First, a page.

Iran president pledged cooperation, trade ties

DAVOS, Switzerland (AP) — Iranian President Hassan Rouhani says his country is ready to do business and cooperate on global issues like climate change and Syria’s crisis, in a speech aimed at persuading world leaders that Tehran is committed to ending years of international isolation.

Rouhani claimed the spotlight at the annual World Economic Forum on Thursday owing to a variety of factors: Iran’s pivotal role in the Middle East; its exclusion from peace talks to end the 3-year Syrian conflict; and a nuclear deal with world powers that has businesses in Europe and beyond preparing to rush back into the country.

Iran, he said, is “fully prepared and ready to engage with all neighboring countries to achieve shared practical solutions” on a range of issues including environmental concerns, business ventures, Palestinian rights, Persian Gulf security and Syria’s humanitarian crisis.

The Iranian president, accompanied by Foreign Minister Javad Zarif, who negotiated a deal with world powers to limit Iran’s nuclear program, emphasized that Tehran will abide by the terms of that deal in exchange for some sanctions relief and the unfreezing of about $4.2 billion in overseas assets. Over the next half-year, Iran and world powers will try to forge a permanent deal.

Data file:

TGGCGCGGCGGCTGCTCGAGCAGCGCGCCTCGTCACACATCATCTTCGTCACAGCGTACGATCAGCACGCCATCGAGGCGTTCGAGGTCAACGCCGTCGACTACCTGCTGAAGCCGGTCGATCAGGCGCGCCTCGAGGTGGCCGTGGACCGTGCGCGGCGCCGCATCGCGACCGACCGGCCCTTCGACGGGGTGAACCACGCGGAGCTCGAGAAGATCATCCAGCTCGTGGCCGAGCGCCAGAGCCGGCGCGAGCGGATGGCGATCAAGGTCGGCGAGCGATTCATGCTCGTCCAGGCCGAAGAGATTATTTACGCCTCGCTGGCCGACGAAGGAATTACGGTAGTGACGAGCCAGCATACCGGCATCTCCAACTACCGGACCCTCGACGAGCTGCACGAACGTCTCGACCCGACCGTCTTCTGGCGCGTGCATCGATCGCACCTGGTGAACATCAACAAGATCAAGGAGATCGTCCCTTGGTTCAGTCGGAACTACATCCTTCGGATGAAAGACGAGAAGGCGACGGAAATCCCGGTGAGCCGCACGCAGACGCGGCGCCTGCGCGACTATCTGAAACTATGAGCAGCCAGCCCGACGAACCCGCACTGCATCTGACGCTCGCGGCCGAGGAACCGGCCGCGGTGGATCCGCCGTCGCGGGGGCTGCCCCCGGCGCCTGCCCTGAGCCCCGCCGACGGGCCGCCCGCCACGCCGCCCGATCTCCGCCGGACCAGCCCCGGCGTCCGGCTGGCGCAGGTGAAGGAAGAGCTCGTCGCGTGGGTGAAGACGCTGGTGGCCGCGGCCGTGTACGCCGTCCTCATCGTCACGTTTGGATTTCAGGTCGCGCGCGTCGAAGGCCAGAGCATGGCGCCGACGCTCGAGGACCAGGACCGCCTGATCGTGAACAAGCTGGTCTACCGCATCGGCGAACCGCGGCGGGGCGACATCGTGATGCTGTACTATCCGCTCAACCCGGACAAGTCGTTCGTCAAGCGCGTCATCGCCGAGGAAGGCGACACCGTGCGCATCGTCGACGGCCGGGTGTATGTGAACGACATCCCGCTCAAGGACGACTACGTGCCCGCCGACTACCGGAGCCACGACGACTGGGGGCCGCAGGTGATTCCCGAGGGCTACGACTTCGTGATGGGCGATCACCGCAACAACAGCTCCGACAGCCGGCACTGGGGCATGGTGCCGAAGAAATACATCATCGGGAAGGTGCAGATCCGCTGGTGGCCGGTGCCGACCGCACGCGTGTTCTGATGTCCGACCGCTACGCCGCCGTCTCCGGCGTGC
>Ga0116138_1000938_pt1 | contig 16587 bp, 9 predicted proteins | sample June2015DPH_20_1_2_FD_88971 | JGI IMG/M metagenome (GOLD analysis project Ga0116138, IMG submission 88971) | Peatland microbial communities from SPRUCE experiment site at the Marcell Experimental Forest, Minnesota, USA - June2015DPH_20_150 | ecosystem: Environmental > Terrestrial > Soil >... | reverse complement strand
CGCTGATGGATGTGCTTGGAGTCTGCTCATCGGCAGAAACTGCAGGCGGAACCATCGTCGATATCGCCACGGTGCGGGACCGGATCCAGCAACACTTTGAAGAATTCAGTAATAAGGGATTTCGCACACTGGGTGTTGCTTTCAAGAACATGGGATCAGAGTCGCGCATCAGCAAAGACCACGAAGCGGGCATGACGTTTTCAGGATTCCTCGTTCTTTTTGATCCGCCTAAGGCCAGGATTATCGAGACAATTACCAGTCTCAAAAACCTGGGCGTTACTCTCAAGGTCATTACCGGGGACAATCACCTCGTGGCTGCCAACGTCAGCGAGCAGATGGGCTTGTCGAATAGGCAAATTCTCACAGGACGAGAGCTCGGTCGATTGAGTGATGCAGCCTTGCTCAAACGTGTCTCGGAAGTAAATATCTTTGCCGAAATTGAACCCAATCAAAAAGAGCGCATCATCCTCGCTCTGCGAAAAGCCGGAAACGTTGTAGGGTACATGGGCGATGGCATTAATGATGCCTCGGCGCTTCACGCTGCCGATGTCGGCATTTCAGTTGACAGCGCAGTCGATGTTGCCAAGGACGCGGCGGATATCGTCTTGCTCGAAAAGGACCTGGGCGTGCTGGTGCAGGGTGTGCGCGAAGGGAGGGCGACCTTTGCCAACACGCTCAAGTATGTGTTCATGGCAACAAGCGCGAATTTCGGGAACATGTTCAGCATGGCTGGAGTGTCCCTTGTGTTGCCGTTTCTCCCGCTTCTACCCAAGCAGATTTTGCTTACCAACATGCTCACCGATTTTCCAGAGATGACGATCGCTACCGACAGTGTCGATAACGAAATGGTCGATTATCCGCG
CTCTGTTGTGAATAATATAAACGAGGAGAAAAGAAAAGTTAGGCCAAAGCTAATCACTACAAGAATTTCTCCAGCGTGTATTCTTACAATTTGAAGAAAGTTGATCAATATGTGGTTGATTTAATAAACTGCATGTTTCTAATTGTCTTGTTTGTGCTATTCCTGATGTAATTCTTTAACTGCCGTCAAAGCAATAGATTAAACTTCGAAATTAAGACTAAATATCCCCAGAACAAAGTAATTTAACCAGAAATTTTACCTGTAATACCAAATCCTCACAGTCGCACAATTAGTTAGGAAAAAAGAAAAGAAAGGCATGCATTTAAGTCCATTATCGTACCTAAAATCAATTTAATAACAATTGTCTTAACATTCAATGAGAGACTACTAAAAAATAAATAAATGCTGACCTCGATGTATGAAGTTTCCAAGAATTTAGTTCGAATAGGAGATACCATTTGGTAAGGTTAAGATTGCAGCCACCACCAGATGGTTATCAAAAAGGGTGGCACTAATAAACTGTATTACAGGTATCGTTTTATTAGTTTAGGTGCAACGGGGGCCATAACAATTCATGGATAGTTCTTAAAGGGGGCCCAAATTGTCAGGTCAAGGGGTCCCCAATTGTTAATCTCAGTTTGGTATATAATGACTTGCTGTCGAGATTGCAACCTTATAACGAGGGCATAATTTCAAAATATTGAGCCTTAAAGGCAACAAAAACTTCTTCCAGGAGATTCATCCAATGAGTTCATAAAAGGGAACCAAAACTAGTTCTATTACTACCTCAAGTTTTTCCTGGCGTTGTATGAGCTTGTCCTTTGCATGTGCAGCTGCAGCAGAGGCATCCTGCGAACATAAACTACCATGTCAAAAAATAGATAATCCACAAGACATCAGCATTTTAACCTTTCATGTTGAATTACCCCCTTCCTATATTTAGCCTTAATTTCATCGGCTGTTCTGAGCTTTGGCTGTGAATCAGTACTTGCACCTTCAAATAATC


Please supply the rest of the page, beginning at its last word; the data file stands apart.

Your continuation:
The agreement paves the way for new business deals, which Rouhani and Zarif will be eager to discuss at Davos, which brings together hundreds of corporate tycoons.

“We intend to reopen trade, industrial and economic relations, with all of our neighbors” including Turkey, Iraq, Russia, Pakistan and Afghanistan, Rouhani said.

Rouhani said he hopes Iran’s historical deep economic ties with Europe will be normalized and suggested that U.S.-Iran negotiations over the nuclear deal could pave the way to better relations. He reiterated, however, the country’s position that it has no intention of acquiring nuclear weapons but has the right to continue pursuing peaceful nuclear energy.

He said he “does not see an impediment” to following up on the nuclear deal, but warned other countries might lack the political will. As he spoke, EU foreign policy chief Catherine Ashton, who helped broker the nuclear deal, sat in the front of the hall, listening intently.

“I see the status of Iran pursuing policies of moderation, prudence and hope in the future global economy as greater than predicted,” Rouhani said. “Iran’s economy has the potential to be among the world’s top 10 in the next three decades.”

On the eve of the first face-to-face talks between Syria’s government and opposition in Geneva, Rouhani suggested that “the best solution is to organize free and fair elections in Syria” and that once the ballots are cast “we should all accept” the outcome. Iran’s Shiite-led government and financial support is central to President Bashar Assad’s grip on power.

By The Associated Press


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